At a recent University Executive Board away day I led a session on equality, diversity and inclusion and I was delighted to hear the ways in which all my colleagues are ensuring that we really deliver on our commitment to equal pay, treatment and opportunity, to supporting diversity and creating an open and inclusive community.
We decided that each member of the University Executive Board would be a champion for one particular protected characteristic with Colin Riordan and myself continuing to champion across all characteristics. I anticipate that this will keep equality, diversity and inclusion matters at the forefront of our thoughts in everything that we do. I’m really pleased with this, as it will allow my thoughts on this subject to be challenged in a focussed way.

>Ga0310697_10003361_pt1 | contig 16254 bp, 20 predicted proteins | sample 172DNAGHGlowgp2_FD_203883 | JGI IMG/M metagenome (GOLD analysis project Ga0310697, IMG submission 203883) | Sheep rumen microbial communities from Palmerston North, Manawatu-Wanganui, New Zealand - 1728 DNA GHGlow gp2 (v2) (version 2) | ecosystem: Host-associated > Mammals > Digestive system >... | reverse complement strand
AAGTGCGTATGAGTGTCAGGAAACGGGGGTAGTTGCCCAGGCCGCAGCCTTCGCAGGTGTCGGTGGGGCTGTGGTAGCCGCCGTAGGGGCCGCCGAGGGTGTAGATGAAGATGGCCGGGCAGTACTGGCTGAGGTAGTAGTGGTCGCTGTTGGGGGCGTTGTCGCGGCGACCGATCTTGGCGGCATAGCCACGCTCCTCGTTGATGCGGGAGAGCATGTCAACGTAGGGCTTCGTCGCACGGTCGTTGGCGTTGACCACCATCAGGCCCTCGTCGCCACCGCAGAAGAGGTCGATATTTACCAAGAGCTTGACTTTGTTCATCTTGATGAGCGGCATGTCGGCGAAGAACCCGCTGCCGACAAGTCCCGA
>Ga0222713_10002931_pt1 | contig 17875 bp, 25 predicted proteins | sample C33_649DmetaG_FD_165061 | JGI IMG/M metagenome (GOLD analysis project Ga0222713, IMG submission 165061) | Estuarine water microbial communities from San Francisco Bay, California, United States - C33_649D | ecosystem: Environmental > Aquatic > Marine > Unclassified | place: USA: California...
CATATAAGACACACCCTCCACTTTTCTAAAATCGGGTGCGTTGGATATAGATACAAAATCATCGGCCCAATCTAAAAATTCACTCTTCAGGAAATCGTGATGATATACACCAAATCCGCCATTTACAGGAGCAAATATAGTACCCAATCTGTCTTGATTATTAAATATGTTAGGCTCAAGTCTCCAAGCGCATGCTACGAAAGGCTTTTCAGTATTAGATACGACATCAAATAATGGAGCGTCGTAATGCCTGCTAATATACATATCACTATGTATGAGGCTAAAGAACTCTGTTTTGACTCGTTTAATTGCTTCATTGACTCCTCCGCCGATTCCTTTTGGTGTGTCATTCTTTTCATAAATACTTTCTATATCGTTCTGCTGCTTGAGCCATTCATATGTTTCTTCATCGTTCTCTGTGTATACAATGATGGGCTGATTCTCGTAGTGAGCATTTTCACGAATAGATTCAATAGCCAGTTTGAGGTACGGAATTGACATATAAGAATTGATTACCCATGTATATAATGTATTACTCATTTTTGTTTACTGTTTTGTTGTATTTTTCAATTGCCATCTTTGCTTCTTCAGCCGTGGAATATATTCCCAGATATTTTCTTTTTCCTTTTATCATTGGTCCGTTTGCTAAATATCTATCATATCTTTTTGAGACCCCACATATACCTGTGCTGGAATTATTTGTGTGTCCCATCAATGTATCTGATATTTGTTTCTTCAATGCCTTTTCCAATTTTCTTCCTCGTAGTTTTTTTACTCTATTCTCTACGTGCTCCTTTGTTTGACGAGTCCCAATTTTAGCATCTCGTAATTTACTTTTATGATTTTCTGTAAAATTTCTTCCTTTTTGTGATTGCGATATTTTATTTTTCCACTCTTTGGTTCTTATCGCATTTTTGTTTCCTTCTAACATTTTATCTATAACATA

I will explain a little about the protected characteristics in the Equality Act (2010), which legally protects people from discrimination in the workplace and in wider society. It replaced previous anti-discrimination laws with a single Act, making the law easier to understand and strengthening protection in some situations. It sets out the different ways in which it is unlawful to treat someone and covers nine protected characteristics. The language used below comes directly from the Equality Act 2010 although we recognise that in some cases e.g. gender reassignment that this language is already felt to be outdated by communities impacted by the Act. We have recognised that in our descriptions. It is also important to remember that discrimination can take place if someone is perceived to have a protected characteristic or is connected to someone with a protected characteristic: